Council approves 106-unit complex

The Baltimore Sun

A 106-unit apartment building for limited-income residents is slated for Ellicott City, thanks to a complicated Howard County Council compromise on a touchy zoning bill.

The Residences at Ellicott Gardens will be built on land zoned for office commercial on Route 108 near the Route 104 intersection. It is intended to meet the housing needs of single adults and couples, though some children could live there too, officials have said.

Two resolutions approving the 4-acre county Housing Commission project won unanimous approval at Monday night's council meeting, as did a heavily amended zoning change to allow the project.

Several other housing bills were approved, including one to give preference for units to moderate-income people, including county civil servants, those recently displaced from mobile home parks along U.S. 1 and for workers in private, nonprofit human services organizations.

The council also approved two resolutions for an 80-unit building for moderate-income seniors called Park View at Emerson, as part of the large General Growth Properties Inc. mixed-use development along Route 216 in North Laurel. The four-story building, slated for construction by Shelter Development beginning in March 2008, represents fulfillment of a pledge by the former Rouse Co. to include subsidized dwellings in Emerson, even though they were not required under county law.

The land for the $16.4 million Ellicott Gardens project was given to the Housing Commission by Maple Lawn, Maryland, developer Stuart J. Greenebaum. The deal allowed Greenebaum to move his allotment of moderate-income units away from mixed-use Maple Lawn, where houses, including townhouses, sell for $900,000 and more. Old Town Construction of Ellicott City will build the apartments.

The most contentious bill Monday night was the zoning change sponsored by three council Democrats to allow the Housing Commission to partner with private investors to get state tax credits to build subsidized housing on commercially zoned land - the circumstances of Ellicott Gardens.

The bill eventually passed unanimously after limiting amendments were added. The measure had raised objections from two council members, the League of Women Voters, the Howard County Citizens Association and a group of Ellicott City residents known as the Friends of Font Hill, who worried about the potential for large, subsidized apartment buildings on small commercial lots.

The two council members, Courtney Watson, an Ellicott City Democrat, and Greg Fox, a Fulton Republican, also objected to using scarce commercially zoned land for housing.

Watson and Fox lost an attempt to limit Housing Commission developments to office commercial zones like the land for Ellicott Gardens, but they won an amendment to remove two retail commercial zones totaling 175 acres from eligibility. Chairman Calvin Ball, and Jen Terrasa, both Democrats and bill sponsors, joined Watson and Fox on that vote.

West Columbia Democrat Mary Kay Sigaty, another bill sponsor, said removing those zones would eliminate opportunities for mixed-use projects. Ball also joined Fox and Watson in approving an amendment that would bar Housing Commission projects from the commercial portion of mixed-use projects, limiting them to the residential area. Sigaty and Terrasa opposed that limit.

The council agreed to compromise on another sore point - how to limit the number of acres of commercial land that can be used for subsidized housing. Watson and Fox pushed for a maximum of 4 acres a year, but Terrasa suggested 15 acres over three years.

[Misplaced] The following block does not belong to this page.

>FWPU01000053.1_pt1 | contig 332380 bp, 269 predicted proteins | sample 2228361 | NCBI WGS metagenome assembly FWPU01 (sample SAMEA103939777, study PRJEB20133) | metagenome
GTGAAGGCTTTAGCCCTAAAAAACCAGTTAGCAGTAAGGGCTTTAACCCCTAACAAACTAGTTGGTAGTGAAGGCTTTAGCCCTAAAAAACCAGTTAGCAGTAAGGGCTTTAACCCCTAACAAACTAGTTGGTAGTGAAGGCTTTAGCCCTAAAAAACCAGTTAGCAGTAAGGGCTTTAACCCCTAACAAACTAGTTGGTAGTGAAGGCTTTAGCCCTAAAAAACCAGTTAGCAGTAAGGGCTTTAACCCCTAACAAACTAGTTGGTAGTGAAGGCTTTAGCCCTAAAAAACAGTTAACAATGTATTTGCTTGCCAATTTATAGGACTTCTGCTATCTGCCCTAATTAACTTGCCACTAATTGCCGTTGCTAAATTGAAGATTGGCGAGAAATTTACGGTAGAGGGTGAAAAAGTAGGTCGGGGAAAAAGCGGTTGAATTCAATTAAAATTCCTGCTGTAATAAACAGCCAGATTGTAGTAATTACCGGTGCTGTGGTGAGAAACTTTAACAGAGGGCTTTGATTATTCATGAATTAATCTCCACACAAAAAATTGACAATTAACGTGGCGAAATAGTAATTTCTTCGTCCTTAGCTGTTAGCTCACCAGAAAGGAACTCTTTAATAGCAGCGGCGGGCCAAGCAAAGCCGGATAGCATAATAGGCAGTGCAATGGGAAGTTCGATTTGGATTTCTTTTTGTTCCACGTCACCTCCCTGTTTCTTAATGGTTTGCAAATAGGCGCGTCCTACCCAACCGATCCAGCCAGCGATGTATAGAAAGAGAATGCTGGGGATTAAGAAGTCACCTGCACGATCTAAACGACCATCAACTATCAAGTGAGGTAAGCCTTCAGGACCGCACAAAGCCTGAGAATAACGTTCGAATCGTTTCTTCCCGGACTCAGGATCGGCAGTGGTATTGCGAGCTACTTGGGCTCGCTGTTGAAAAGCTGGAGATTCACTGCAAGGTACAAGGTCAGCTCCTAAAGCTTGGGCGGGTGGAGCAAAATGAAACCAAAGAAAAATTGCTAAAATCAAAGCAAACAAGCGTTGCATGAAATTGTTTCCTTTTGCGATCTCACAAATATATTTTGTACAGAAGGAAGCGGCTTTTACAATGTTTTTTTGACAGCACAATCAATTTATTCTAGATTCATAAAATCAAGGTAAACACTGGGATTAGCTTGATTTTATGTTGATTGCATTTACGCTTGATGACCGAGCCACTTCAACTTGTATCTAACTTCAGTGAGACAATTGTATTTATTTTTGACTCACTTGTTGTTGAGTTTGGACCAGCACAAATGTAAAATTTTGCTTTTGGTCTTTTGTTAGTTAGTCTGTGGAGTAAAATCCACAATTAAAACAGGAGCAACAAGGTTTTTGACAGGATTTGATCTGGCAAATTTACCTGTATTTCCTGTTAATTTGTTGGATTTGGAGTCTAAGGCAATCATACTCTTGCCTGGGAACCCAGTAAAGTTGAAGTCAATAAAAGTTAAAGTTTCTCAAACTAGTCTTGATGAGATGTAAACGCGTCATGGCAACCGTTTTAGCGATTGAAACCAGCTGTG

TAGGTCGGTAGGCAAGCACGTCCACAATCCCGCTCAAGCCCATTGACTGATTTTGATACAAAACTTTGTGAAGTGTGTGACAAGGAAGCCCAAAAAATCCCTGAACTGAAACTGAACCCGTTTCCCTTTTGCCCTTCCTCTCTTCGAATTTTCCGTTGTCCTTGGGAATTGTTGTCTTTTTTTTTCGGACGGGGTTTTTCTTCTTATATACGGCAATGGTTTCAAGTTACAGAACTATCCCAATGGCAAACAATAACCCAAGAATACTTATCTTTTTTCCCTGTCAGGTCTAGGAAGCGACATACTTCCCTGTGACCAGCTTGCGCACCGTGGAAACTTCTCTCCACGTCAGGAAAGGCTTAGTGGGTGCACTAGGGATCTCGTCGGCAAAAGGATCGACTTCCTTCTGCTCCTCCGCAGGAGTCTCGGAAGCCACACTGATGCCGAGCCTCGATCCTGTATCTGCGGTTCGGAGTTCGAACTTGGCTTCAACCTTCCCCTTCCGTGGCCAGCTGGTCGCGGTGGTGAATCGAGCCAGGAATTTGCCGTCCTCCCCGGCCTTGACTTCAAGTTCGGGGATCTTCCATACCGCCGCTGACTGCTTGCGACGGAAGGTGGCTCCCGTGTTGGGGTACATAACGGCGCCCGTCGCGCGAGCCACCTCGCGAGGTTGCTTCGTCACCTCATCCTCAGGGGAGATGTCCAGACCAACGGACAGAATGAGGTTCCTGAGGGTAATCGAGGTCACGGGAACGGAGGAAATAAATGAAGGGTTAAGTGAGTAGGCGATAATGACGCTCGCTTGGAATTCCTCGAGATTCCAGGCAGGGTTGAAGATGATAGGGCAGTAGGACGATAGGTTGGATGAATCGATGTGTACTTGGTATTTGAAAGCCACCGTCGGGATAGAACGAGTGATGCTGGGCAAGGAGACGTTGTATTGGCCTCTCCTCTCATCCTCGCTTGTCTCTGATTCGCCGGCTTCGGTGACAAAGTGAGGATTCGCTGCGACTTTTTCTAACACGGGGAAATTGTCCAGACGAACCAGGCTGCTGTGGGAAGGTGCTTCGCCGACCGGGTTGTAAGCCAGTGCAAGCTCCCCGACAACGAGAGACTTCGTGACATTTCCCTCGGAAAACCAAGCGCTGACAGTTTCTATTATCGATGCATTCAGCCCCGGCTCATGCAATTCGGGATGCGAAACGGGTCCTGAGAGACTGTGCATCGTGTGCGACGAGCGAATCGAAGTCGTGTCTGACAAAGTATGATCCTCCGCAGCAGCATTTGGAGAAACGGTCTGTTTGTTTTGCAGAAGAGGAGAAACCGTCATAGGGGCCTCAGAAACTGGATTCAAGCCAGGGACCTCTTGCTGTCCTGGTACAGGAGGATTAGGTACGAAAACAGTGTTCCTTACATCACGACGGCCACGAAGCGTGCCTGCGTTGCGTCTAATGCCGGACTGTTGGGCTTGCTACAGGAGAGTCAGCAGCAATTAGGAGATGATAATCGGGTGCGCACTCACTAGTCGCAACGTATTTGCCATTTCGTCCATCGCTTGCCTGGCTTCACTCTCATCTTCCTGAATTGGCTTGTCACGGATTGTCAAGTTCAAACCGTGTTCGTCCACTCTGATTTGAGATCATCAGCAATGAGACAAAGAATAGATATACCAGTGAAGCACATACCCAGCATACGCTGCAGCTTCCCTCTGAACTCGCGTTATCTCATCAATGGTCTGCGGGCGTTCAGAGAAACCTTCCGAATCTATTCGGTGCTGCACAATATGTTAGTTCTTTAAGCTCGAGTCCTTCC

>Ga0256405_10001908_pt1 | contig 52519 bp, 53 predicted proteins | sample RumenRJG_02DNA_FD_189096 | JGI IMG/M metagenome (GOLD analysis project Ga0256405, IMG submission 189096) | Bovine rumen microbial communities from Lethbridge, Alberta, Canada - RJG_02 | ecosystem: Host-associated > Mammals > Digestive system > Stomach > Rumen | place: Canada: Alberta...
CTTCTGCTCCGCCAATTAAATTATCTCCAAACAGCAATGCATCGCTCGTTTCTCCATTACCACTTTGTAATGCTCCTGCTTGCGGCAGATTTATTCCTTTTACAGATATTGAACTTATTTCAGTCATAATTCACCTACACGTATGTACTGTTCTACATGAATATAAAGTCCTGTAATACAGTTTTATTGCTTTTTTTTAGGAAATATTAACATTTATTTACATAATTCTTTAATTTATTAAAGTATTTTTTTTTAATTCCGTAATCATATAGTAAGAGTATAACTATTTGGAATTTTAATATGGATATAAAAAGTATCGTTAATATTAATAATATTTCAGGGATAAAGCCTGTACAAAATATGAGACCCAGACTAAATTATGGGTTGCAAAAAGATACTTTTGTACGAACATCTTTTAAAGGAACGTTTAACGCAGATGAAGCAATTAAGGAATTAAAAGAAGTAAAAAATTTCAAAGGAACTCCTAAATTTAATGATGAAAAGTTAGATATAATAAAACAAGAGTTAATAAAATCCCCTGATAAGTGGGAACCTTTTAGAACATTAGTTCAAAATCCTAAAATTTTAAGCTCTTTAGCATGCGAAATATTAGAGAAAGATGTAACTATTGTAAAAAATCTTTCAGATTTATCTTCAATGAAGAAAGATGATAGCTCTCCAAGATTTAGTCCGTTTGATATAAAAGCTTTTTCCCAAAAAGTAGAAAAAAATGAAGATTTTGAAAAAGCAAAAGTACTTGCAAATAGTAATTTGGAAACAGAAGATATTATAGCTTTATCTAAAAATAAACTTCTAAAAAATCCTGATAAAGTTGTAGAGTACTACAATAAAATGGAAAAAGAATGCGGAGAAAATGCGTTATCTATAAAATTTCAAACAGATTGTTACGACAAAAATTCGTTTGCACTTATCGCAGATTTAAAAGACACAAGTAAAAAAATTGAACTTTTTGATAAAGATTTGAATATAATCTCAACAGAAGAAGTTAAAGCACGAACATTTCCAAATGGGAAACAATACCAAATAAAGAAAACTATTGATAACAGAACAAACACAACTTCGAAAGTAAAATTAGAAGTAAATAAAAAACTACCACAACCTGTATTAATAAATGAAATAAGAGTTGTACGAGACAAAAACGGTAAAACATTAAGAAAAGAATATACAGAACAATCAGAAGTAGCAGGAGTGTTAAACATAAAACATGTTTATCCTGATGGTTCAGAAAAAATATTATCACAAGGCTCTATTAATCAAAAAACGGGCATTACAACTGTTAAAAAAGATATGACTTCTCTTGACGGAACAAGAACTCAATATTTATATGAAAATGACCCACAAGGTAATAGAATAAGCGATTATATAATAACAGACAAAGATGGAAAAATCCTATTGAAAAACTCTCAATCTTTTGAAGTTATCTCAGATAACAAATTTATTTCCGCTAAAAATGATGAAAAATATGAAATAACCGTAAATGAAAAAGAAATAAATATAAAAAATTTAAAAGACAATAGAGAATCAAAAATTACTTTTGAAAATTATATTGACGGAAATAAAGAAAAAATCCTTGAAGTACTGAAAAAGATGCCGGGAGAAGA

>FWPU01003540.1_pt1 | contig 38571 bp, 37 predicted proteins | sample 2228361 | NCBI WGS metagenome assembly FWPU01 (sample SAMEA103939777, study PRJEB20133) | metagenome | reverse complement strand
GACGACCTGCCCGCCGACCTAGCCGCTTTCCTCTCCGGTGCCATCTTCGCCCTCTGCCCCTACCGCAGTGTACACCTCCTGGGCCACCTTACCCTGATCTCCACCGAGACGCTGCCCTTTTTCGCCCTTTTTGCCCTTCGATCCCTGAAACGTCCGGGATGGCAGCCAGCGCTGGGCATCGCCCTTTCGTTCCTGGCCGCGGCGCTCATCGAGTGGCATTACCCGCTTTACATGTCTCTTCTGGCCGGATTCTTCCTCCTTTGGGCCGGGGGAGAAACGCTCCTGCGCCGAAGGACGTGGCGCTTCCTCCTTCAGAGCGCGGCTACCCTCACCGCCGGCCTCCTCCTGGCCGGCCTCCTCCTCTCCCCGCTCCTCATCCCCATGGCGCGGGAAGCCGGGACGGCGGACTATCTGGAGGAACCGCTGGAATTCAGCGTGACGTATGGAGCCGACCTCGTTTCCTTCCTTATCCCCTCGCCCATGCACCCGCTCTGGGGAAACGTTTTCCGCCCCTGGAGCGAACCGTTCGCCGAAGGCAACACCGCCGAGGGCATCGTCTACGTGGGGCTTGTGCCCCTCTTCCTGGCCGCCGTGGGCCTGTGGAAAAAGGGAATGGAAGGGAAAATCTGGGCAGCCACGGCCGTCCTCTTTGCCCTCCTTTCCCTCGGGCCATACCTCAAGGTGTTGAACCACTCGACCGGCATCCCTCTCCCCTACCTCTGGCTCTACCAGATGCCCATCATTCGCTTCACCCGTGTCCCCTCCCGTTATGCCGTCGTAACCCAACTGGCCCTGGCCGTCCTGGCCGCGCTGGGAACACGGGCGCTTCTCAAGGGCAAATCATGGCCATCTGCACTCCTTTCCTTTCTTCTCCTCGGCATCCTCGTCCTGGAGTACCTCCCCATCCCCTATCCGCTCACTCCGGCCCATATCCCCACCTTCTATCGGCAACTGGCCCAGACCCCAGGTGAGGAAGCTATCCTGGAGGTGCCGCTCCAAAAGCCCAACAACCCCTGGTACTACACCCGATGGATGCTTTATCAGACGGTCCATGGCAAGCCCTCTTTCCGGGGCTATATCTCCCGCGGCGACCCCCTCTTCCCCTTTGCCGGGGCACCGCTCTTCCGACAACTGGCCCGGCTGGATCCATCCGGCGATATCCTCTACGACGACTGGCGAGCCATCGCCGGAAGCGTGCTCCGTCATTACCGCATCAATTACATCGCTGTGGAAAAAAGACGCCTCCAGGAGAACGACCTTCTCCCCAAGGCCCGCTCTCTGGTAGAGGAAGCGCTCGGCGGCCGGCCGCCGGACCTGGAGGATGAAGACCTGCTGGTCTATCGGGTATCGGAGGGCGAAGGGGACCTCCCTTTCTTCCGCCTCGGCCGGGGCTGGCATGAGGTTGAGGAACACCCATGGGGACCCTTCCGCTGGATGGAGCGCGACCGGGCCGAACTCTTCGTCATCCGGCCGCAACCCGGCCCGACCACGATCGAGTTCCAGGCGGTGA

The council eventually compromised on a maximum of 12 acres during any three-year period. The final vote on the bill was unanimous, though Sigaty said she was "saddened we removed important provisions."

Terrasa said, "I think we're all really committed to affordable housing. This is really a small step in that direction."

Watson said she was "glad to be able to say the council worked together."

Stacy L. Spann, the county housing director, also declared victory.

"We had a 5-0 vote. It shows that affordable housing is a priority of the council," he said.

John Lederer, a member of Friends of Font Hill, said, "It isn't exactly what we wanted," but he added that his group is happy that the retail commercial zones were removed from the bill and that the Ellicott Gardens project can proceed.

But some advocates for more affordable housing were not pleased.

"I'm sort of dismayed by this," said Andre J. De Verneil, a member of the Interfaith Coalition for Affordable Housing.

Sherman Howell, vice president of the African American Coalition of Howard County, noted that a county housing task force concluded one year ago that Howard needs up to 20,000 units of lower-cost housing. The amendments to the bill "chip away at opportunities of addressing the county's 20,000 affordable housing units," he said.

But William Ross, another housing advocate and a member of the Housing Commission, said he was satisfied.

"We're happy with it. You've got to compromise," he said.

New Apartments At A Glance

Construction is to begin in March on two apartment houses for moderate-income people -- The Residences at Ellicott Gardens in Ellicott City, and Park View at Emerson in North Laurel, which will be for those ages 62 and older. Maximum incomes range from $38,297 a year for one person to $49,239 for a family of three. Both are to be four-story buildings.


Route 108 at Falls Run Road

90 one-bedroom, 800-square-foot units will rent for $745 a month.

16 two-bedroom, 1,050-square-foot units will rent for $1,000.


Palace Hall Drive in Emerson, off Gorman Road

58 one-bedroom, 700-square-foot units will rent for $565 a month.

22 two-bedroom, 1,000-square-foot units will rent for $675 a month.

Sources: Shelter Development and Old Town Construction.

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